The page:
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Nuclear Waste Tank at Hanford Site May Be Leaking, Officials Say

A sign warning of radioactive contamination dangles from a fence at the 'C' Tank Farm at the Hanford Nuclear Reservation.

A sign warning of radioactive contamination dangles from a fence at the 'C' Tank Farm at the Hanford Nuclear Reservation. // Ted S. Warren/AP

Washington Governor Jay Inslee warned state residents on Friday that a tank designed to safely store 1 million gallons of nuclear waste at the Energy Department’s Hanford Site may have sprung a leak. The site is five miles from the Columbia River.

Inslee said Energy Secretary Ernest Moniz informed him June 20 that the department “discovered what appears to be an elevated contamination level reading in the leak detection pit outside and adjacent to the Hanford double-shell tank AY-10.” Inslee characterized this as “most disturbing news for Washington.”

“It is not clear yet whether that contamination is coming directly from the outer shell of the AY-102 but it must be treated with the utmost seriousness,” Inslee said.

A legacy of the crash project to develop the atomic bomb in World War II, the 586-square-mile Hanford Site contained nine reactors that produced plutonium through the 1980s, with much of the waste dumped into trenches, wells or single-shell tanks in the 1940s.  In 1971, Energy began installing 28 double-shell tanks designed to contain leaks in the walls between the shells. 

Inslee said DOE plans to conduct an engineering analysis of the potentially leaky tank. “Given the relatively early detection of this potential leak, the [Columbia] river is not at immediate risk of contamination should it be determined that a leak has occurred outside the tank,” he said.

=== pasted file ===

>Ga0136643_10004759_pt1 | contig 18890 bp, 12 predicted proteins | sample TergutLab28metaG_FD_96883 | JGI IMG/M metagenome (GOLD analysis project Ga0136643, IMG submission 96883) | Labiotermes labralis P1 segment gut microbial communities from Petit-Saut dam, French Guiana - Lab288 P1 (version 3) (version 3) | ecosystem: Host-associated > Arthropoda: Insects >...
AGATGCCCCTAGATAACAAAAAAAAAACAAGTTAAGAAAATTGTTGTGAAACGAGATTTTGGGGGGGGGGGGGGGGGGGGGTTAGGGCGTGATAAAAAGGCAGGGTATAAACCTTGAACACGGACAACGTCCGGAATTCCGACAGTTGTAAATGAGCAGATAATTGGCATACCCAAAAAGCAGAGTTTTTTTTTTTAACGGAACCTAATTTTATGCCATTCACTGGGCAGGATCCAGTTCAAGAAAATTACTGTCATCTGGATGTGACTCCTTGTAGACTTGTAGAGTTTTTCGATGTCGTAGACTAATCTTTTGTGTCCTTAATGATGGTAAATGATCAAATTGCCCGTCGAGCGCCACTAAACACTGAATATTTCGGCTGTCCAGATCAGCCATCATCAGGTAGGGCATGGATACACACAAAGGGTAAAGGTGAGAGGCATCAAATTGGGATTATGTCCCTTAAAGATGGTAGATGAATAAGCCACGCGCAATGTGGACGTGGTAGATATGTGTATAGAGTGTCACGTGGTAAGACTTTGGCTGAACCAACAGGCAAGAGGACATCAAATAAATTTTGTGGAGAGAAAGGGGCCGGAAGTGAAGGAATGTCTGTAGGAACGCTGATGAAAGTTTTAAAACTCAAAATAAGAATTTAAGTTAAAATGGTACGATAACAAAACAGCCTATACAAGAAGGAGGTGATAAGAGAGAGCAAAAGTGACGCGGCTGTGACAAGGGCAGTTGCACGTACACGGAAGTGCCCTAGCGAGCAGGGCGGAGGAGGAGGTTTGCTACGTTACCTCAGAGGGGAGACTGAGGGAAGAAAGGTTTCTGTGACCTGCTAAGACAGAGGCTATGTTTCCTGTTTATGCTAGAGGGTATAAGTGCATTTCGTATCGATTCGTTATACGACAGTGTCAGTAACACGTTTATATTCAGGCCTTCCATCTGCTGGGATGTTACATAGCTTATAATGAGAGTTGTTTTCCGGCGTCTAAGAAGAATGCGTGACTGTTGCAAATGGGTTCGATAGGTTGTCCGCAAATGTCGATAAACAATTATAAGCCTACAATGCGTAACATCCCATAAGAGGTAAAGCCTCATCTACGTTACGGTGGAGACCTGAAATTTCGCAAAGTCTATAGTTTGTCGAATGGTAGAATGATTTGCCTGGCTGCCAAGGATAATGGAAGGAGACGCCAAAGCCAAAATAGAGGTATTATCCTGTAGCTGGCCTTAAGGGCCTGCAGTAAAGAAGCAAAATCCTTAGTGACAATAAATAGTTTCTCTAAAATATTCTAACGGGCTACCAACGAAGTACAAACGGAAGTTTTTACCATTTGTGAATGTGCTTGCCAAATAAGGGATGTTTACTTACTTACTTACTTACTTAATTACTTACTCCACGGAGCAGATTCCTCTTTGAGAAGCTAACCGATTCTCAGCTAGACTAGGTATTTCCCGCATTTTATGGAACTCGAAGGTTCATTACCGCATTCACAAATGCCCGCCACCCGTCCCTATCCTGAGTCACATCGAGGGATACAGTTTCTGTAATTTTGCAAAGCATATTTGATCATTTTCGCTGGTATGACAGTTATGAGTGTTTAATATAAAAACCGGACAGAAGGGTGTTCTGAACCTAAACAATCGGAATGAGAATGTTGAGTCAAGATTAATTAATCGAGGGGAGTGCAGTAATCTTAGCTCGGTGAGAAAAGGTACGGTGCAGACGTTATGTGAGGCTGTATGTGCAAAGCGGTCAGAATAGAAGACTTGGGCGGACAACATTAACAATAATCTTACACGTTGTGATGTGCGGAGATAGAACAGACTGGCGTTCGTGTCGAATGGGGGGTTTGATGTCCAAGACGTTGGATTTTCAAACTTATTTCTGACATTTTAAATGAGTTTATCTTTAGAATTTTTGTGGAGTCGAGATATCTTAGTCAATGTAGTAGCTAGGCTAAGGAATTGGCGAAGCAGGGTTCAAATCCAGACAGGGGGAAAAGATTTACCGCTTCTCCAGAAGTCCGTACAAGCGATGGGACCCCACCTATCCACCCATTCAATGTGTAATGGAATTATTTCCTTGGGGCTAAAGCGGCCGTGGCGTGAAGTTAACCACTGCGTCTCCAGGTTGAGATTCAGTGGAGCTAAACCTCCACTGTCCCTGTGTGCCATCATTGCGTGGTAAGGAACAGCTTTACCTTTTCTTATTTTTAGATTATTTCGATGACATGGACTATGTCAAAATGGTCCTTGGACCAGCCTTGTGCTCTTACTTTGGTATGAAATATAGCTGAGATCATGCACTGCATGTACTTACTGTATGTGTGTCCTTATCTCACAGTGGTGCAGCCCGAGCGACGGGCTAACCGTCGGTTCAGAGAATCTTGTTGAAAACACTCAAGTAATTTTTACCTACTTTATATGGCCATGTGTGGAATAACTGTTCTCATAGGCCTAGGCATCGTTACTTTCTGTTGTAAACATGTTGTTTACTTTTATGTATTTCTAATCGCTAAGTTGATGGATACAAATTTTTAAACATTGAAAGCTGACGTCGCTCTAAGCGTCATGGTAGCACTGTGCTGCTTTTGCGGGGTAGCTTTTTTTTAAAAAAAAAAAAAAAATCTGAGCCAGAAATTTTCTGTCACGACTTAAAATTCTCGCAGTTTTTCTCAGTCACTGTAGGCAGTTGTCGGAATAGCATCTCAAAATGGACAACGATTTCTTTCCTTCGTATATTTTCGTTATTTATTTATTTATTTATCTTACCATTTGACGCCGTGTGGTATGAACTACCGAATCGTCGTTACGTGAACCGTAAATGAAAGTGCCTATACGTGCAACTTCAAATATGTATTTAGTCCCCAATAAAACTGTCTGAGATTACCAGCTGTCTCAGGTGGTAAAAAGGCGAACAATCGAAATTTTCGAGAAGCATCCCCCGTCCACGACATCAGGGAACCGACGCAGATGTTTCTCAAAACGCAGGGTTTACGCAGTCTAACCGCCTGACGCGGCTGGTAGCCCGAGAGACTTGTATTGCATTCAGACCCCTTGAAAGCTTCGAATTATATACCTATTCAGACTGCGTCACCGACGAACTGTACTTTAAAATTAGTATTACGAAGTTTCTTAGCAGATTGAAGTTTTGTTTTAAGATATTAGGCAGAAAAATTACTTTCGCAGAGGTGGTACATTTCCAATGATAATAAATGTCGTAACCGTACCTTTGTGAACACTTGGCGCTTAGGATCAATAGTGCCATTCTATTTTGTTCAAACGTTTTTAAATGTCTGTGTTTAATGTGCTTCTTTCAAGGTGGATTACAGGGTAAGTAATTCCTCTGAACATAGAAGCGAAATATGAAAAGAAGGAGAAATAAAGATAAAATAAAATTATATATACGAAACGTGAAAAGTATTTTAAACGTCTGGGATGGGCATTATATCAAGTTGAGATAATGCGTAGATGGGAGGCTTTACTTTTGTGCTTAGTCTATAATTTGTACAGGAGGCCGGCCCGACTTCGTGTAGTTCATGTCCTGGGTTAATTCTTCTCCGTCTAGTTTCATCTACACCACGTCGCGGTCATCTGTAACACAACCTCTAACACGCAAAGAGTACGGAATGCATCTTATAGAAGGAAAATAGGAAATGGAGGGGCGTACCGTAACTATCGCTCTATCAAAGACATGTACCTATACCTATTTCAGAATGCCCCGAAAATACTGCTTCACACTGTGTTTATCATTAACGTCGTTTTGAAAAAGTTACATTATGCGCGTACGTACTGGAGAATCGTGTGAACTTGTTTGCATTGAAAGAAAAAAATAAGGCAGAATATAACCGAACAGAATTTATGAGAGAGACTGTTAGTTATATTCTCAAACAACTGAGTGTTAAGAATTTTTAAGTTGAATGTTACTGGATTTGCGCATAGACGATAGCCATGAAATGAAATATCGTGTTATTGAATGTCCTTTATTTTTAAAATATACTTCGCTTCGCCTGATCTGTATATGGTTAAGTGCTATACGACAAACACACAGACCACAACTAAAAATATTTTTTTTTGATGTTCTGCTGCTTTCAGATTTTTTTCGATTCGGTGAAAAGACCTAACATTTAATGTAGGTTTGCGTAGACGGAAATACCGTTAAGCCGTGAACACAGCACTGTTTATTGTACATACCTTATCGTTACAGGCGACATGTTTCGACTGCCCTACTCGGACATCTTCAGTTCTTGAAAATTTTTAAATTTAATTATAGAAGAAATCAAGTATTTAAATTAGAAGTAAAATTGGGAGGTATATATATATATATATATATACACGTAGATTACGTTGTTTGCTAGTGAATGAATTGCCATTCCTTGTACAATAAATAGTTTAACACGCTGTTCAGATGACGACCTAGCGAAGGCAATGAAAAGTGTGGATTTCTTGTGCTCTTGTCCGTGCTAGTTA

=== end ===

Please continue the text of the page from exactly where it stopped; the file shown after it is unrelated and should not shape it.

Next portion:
Lori Gamache, a spokeswoman for Energy’s Office of River Protection in Richland, Wash., said in an emailed statement that the department “has been actively monitoring double-shell tank AY-102 since it was discovered to have a slow leak from the primary tank. On Thursday, June 20, 2013, workers detected an increased level of contamination during a routine removal of water and survey of the leak detection pit.” 

That could indicate a leak from the second shell. “However, further assessment must be completed before a determination can be made regarding the contamination source, “Gamache said.

On June 14, the Office of River Protection submitted a plan to the nuclear waste program office in the Washington Department of Ecology to empty tank AY-102, but not until 2019.

If the heightened radiation is found to result from leaks in tank AY-102, the Energy department will pump the liquid material from the tank. "The Office of River Protection is already beginning the process to put the necessary infrastructure in place to do so," Moniz said in a statement. This approach would still leave solid wastes in the tank.

Tom Carpenter, executive director of Hanford Challenge, a Seattle-based watchdog group, said his organization first reported a leak from the inner tank of AY-102 in August 2012, a fact that DOE did not acknowledge until October 2012.

He said waste found last week in the leak detection pit was radioactive, which indicates a leak in the outer shell. He called for Energy to empty the tank now -- not in 2019 -- before radioactive waste could enter groundwater and make its way to the Columbia River.

DOE plans to process the 56 million gallons of waste stored in the 28 double-shell tanks and 149 single-shell tanks into glass logs in a facility built for the purpose. Bechtel National Inc. is building the Waste Treatment and Immobilization Plant under a contract valued at $4.3 billion when it was awarded in 2000. It was to be completed in 2011.

The Government Accountability Office reported in December 2012 that the cost of the plant had almost tripled to $12.3 billion, with completion now estimated in 2019 -- a deadline Carpenter believes won’t be met.

Energy has spent $36 billion on cleanup efforts at the Hanford Site. Carpenter estimated it could cost as much as $150 billion to operate the still unproven Waste Treatment and Immobilization Plant. He wants the department to build better storage tanks and Congress to increase oversight.

Carpenter characterized the current situation as an “underground Chernobyl waiting to happen.”

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